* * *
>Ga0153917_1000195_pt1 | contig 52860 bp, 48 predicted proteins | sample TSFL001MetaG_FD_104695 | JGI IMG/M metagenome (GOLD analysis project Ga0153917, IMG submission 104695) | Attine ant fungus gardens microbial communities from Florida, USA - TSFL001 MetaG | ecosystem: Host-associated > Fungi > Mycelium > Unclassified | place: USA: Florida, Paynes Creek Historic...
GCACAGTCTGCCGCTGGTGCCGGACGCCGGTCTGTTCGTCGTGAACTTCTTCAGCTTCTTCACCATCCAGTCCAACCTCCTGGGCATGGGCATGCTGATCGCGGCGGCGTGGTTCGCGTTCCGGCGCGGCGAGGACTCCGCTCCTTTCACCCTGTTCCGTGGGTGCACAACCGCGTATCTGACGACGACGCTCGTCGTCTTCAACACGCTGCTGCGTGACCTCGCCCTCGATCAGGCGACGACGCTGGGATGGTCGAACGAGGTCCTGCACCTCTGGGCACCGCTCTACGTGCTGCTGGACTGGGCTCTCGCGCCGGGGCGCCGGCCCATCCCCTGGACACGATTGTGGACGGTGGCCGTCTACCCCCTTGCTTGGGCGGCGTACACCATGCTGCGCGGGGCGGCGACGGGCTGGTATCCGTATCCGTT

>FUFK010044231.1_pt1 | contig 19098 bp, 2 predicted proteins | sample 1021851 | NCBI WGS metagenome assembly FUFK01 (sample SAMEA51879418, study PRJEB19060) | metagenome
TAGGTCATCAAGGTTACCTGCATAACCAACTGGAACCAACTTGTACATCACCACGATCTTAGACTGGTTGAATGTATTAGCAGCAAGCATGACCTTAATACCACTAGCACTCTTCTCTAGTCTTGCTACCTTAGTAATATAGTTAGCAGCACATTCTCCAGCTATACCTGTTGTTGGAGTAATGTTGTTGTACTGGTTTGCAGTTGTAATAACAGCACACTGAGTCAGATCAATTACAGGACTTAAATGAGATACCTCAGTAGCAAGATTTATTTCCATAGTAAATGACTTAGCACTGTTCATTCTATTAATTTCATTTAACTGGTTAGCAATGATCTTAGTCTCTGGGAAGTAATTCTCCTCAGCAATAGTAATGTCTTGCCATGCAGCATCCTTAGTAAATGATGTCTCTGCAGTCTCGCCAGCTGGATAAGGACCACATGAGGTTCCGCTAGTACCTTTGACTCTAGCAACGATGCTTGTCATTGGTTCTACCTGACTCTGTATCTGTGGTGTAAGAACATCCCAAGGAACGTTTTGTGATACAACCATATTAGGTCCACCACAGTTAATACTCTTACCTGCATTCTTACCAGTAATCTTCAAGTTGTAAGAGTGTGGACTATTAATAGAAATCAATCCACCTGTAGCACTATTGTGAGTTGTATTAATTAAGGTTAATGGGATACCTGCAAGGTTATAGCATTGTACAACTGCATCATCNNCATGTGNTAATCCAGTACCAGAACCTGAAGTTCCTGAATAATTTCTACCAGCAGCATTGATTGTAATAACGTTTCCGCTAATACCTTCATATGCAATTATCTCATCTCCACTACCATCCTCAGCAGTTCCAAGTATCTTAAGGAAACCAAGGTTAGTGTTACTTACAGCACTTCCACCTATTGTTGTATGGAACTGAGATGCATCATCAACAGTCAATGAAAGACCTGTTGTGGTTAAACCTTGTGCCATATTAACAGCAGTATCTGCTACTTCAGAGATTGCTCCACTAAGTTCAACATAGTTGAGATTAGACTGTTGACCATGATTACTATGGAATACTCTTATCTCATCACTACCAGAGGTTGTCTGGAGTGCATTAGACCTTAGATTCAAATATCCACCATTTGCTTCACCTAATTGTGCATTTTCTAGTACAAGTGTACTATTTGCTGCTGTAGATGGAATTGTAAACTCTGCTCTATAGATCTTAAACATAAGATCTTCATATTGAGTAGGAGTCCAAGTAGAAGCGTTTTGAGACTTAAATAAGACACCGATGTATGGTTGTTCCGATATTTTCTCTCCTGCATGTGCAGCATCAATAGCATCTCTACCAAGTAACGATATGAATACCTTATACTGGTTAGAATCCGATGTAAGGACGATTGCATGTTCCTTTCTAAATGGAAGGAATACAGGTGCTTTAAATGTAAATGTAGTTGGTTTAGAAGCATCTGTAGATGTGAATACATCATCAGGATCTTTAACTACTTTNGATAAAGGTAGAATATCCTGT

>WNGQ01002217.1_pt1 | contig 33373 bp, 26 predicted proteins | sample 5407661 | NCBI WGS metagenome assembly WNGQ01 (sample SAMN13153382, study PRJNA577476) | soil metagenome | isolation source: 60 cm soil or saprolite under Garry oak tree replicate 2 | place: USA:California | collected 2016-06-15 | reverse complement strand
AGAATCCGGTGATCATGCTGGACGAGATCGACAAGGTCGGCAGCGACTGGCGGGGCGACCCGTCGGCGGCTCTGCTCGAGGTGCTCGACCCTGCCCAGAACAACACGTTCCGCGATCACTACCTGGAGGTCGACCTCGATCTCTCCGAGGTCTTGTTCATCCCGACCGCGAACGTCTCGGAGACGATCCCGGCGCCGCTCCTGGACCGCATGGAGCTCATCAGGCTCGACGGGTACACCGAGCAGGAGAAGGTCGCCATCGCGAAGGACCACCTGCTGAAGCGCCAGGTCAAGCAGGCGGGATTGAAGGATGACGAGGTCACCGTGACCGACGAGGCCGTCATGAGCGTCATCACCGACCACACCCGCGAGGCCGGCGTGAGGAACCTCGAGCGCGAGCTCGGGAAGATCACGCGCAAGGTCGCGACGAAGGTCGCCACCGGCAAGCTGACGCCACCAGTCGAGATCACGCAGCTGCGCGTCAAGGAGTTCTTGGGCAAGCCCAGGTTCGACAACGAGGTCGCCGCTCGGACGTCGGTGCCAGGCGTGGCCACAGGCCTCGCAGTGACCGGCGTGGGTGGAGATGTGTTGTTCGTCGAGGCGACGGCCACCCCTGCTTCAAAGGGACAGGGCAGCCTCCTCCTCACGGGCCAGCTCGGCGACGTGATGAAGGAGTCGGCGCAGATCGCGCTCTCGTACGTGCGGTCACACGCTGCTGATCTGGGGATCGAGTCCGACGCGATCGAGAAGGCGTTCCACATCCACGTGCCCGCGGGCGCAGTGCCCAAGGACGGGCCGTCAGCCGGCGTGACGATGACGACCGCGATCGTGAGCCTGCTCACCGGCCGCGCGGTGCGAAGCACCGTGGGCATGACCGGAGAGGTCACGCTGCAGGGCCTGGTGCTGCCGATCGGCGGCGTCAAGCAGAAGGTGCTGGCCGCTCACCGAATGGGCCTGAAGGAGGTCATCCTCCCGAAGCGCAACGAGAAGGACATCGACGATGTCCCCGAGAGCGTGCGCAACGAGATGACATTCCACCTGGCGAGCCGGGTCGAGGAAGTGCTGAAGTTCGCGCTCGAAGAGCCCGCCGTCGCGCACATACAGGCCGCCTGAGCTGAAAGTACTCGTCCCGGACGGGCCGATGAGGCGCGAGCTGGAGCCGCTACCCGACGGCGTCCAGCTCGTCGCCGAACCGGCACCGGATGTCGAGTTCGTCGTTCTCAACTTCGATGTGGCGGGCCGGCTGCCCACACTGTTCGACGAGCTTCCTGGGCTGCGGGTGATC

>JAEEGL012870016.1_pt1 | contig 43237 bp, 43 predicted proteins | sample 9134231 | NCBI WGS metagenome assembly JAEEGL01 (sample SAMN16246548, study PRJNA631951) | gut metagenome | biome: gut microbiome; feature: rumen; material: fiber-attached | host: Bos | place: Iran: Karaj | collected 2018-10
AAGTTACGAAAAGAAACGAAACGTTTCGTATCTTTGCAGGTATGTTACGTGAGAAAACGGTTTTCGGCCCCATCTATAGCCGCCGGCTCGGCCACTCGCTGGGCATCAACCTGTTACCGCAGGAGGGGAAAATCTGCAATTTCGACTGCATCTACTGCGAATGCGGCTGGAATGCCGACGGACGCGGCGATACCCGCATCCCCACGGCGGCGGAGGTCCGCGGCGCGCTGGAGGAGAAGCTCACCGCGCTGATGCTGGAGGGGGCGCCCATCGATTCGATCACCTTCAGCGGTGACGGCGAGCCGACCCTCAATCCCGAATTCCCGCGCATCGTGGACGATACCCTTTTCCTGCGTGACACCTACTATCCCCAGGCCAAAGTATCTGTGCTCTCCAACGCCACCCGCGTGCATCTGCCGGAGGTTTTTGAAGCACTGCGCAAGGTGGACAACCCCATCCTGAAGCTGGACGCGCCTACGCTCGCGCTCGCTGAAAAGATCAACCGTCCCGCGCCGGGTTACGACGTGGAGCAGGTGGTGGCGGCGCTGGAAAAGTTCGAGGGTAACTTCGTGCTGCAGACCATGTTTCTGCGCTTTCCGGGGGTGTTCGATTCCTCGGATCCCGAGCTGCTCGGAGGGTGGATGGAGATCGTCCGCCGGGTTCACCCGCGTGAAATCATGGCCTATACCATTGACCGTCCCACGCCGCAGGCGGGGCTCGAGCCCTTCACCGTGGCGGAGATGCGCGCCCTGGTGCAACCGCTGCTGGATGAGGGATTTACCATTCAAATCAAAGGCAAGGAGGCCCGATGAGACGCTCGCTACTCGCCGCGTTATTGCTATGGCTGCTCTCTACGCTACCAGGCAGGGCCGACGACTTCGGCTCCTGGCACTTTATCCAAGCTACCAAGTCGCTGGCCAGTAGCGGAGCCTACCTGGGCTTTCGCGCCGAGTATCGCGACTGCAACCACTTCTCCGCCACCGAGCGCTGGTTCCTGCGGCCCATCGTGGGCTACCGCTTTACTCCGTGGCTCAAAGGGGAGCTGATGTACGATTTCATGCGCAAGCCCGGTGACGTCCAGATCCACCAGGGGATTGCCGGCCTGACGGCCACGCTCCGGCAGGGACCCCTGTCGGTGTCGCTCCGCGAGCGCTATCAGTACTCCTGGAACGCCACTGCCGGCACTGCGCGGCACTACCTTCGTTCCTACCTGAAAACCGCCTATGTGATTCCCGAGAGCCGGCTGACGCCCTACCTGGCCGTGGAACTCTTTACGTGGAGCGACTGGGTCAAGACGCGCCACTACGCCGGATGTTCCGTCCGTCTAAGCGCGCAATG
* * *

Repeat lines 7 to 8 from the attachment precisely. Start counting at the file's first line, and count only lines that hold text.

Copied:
>JAEEGL012870016.1_pt1 | contig 43237 bp, 43 predicted proteins | sample 9134231 | NCBI WGS metagenome assembly JAEEGL01 (sample SAMN16246548, study PRJNA631951) | gut metagenome | biome: gut microbiome; feature: rumen; material: fiber-attached | host: Bos | place: Iran: Karaj | collected 2018-10
AAGTTACGAAAAGAAACGAAACGTTTCGTATCTTTGCAGGTATGTTACGTGAGAAAACGGTTTTCGGCCCCATCTATAGCCGCCGGCTCGGCCACTCGCTGGGCATCAACCTGTTACCGCAGGAGGGGAAAATCTGCAATTTCGACTGCATCTACTGCGAATGCGGCTGGAATGCCGACGGACGCGGCGATACCCGCATCCCCACGGCGGCGGAGGTCCGCGGCGCGCTGGAGGAGAAGCTCACCGCGCTGATGCTGGAGGGGGCGCCCATCGATTCGATCACCTTCAGCGGTGACGGCGAGCCGACCCTCAATCCCGAATTCCCGCGCATCGTGGACGATACCCTTTTCCTGCGTGACACCTACTATCCCCAGGCCAAAGTATCTGTGCTCTCCAACGCCACCCGCGTGCATCTGCCGGAGGTTTTTGAAGCACTGCGCAAGGTGGACAACCCCATCCTGAAGCTGGACGCGCCTACGCTCGCGCTCGCTGAAAAGATCAACCGTCCCGCGCCGGGTTACGACGTGGAGCAGGTGGTGGCGGCGCTGGAAAAGTTCGAGGGTAACTTCGTGCTGCAGACCATGTTTCTGCGCTTTCCGGGGGTGTTCGATTCCTCGGATCCCGAGCTGCTCGGAGGGTGGATGGAGATCGTCCGCCGGGTTCACCCGCGTGAAATCATGGCCTATACCATTGACCGTCCCACGCCGCAGGCGGGGCTCGAGCCCTTCACCGTGGCGGAGATGCGCGCCCTGGTGCAACCGCTGCTGGATGAGGGATTTACCATTCAAATCAAAGGCAAGGAGGCCCGATGAGACGCTCGCTACTCGCCGCGTTATTGCTATGGCTGCTCTCTACGCTACCAGGCAGGGCCGACGACTTCGGCTCCTGGCACTTTATCCAAGCTACCAAGTCGCTGGCCAGTAGCGGAGCCTACCTGGGCTTTCGCGCCGAGTATCGCGACTGCAACCACTTCTCCGCCACCGAGCGCTGGTTCCTGCGGCCCATCGTGGGCTACCGCTTTACTCCGTGGCTCAAAGGGGAGCTGATGTACGATTTCATGCGCAAGCCCGGTGACGTCCAGATCCACCAGGGGATTGCCGGCCTGACGGCCACGCTCCGGCAGGGACCCCTGTCGGTGTCGCTCCGCGAGCGCTATCAGTACTCCTGGAACGCCACTGCCGGCACTGCGCGGCACTACCTTCGTTCCTACCTGAAAACCGCCTATGTGATTCCCGAGAGCCGGCTGACGCCCTACCTGGCCGTGGAACTCTTTACGTGGAGCGACTGGGTCAAGACGCGCCACTACGCCGGATGTTCCGTCCGTCTAAGCGCGCAATG